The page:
The government is laying out the adoption of electric vehicles (EVs) as the path for us to follow, as it sets about fulfilling its pledge to ban petrol and diesel car sales by 2040. However, there are obstacles in the way that prevent people from considering the switch. One of the biggest appears to be the lack of a public charging network. High insurance costs are also proving to be a barrier for many.
According to a report by the RAC Foundation, 80% of EV owners have access to charging stations at their own homes. In addition, 93% of them use the public charging network. Concerns are now growing that, as the number of electric vehicles rises, this network is going to prove a big problem. For example, in June this year, 13% of charging points were out of action. The lack of standardisation of connectors and charging protocols could also result in problems for some EV users.
Another problem is that rapid charging points – at 50KW and above – are crucial for drivers using their electric vehicles for long journeys. However, these same points are useless for plug-in hybrid vehicles if they can only charge at 3.6KW.
Quantity not quality
The RAC Foundation report highlights that part of the problem is the Department for Transport’s commitment to quantity rather than quality when it comes to EV charging points. This has resulted in a network that is “unattractive to use and unsuitable for the next wave of EV customers.”
As more and more companies announce they are working on electric vehicles (Dyson is the latest to throw its hat into the ring), the government needs to put far more effort into improving the infrastructure for these vehicles. This is essential if it wants to have any chance of fulfilling its pledge to ban petrol and diesel cars by 2040.
Currently, filling up your car with petrol or diesel is something that we hardly need to think about. There are frequent garages with the facilities that we need. This needs to be replicated with the public charging network. Garages nee to offer the right charging stations in the right locations – along with the right tariffs. If drivers are to be persuaded to switch to EVs, they need adequate, widespread and reliable refuelling locations – not the prospect of queues every time they are lucky enough to find somewhere to charge up.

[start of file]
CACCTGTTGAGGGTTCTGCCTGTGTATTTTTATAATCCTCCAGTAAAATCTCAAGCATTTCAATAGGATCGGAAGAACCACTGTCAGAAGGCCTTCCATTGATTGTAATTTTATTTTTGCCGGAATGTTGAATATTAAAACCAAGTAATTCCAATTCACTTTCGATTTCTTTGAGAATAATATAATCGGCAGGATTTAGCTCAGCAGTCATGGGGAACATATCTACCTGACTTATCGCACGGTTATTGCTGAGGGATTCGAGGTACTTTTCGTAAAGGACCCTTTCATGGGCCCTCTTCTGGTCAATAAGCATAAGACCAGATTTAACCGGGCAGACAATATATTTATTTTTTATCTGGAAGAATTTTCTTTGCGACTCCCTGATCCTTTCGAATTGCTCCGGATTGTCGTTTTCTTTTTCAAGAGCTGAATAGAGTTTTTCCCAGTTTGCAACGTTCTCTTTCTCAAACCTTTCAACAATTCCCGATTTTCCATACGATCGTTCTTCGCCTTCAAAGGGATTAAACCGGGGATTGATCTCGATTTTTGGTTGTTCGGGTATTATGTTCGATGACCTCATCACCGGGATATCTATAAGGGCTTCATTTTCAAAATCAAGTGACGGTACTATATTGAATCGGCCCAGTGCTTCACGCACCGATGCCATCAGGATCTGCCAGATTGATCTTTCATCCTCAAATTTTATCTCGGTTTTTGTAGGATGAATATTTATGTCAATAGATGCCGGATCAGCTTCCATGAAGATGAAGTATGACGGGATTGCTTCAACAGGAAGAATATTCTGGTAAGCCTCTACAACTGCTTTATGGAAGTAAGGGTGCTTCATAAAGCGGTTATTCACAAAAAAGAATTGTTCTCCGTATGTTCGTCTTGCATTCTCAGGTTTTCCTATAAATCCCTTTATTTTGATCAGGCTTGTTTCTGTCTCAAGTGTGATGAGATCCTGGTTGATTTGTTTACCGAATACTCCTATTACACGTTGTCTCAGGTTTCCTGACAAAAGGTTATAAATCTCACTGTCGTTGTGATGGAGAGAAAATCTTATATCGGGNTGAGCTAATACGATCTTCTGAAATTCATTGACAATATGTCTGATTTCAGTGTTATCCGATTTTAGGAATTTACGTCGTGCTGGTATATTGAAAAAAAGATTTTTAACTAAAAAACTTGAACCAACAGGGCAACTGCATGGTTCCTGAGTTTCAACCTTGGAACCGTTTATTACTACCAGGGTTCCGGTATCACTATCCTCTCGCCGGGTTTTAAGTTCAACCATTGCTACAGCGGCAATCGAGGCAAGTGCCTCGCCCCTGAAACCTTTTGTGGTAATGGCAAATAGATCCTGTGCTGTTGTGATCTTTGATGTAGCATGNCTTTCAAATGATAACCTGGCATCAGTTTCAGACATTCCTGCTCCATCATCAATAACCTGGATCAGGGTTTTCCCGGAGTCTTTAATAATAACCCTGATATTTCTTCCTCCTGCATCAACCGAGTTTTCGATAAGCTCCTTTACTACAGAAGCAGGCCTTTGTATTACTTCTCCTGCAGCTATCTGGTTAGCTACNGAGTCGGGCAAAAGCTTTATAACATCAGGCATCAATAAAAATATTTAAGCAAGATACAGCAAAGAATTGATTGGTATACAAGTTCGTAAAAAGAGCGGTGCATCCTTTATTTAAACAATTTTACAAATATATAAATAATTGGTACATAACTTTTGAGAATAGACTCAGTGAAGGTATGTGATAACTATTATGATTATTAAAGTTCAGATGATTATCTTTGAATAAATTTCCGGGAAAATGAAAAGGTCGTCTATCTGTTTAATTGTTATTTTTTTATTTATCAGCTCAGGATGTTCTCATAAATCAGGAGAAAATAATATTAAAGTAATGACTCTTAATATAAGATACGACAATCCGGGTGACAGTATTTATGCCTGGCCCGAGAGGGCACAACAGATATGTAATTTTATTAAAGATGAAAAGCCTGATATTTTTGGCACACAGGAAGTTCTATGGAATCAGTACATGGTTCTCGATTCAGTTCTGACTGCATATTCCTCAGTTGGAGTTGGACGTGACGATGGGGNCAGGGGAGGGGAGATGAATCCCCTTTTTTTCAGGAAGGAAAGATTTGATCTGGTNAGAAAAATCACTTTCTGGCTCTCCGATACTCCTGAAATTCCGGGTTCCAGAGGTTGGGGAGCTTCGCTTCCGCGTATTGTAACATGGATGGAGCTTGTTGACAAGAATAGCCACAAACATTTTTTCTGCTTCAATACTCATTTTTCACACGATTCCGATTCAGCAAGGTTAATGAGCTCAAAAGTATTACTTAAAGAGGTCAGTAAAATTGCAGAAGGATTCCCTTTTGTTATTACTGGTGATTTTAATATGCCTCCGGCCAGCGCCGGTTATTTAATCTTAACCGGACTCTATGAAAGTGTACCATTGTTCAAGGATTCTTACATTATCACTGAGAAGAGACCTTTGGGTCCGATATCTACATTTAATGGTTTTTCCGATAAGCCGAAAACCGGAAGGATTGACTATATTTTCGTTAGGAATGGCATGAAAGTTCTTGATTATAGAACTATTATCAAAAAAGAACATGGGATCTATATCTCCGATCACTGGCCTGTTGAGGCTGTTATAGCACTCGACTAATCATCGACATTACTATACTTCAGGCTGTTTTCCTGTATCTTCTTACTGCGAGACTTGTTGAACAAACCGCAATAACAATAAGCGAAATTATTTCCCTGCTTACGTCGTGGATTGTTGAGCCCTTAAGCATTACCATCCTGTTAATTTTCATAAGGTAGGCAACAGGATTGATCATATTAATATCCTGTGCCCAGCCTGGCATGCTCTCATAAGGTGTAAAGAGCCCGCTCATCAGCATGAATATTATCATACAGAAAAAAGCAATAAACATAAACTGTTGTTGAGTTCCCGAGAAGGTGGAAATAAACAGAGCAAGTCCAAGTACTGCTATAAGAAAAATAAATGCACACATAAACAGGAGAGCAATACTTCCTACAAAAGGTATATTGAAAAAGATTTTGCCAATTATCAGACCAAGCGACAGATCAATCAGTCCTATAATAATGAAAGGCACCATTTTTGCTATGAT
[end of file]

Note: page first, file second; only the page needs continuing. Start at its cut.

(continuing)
Insurance adds to EV woes
According to Compare the Market, the lack of EV infrastructure isn’t the only problem facing people who want to switch from petrol or diesel vehicles to more environmentally friendly models. New data shows that they will also face considerably higher insurance premiums for their new electric vehicles.
According to quotes on the comparison site, the average premium for an electric vehicle stands at £1,070. That’s a whopping 45% more than for the average petrol or diesel vehicle, which comes in at £740. The reason given for this is that the repair of electric vehicles is more expensive, especially if the battery is damaged in an accident.
What is most worrying is that the government – and, indeed the car industry – seems to have thrown all its weight behind electric vehicles as the way forward. There is a huge lack of other options. Despite this, public uptake remains slow. Of the two million new cars sold this year, just 4.6% of them have been alternative fuel cars. There’s still a very long way to go when it comes to winning the public over to the idea of electric vehicles.
What’s stopping you from embracing electric vehicles? Is it the high insurance cost or issues relating to charging? Let us know by leaving a comment.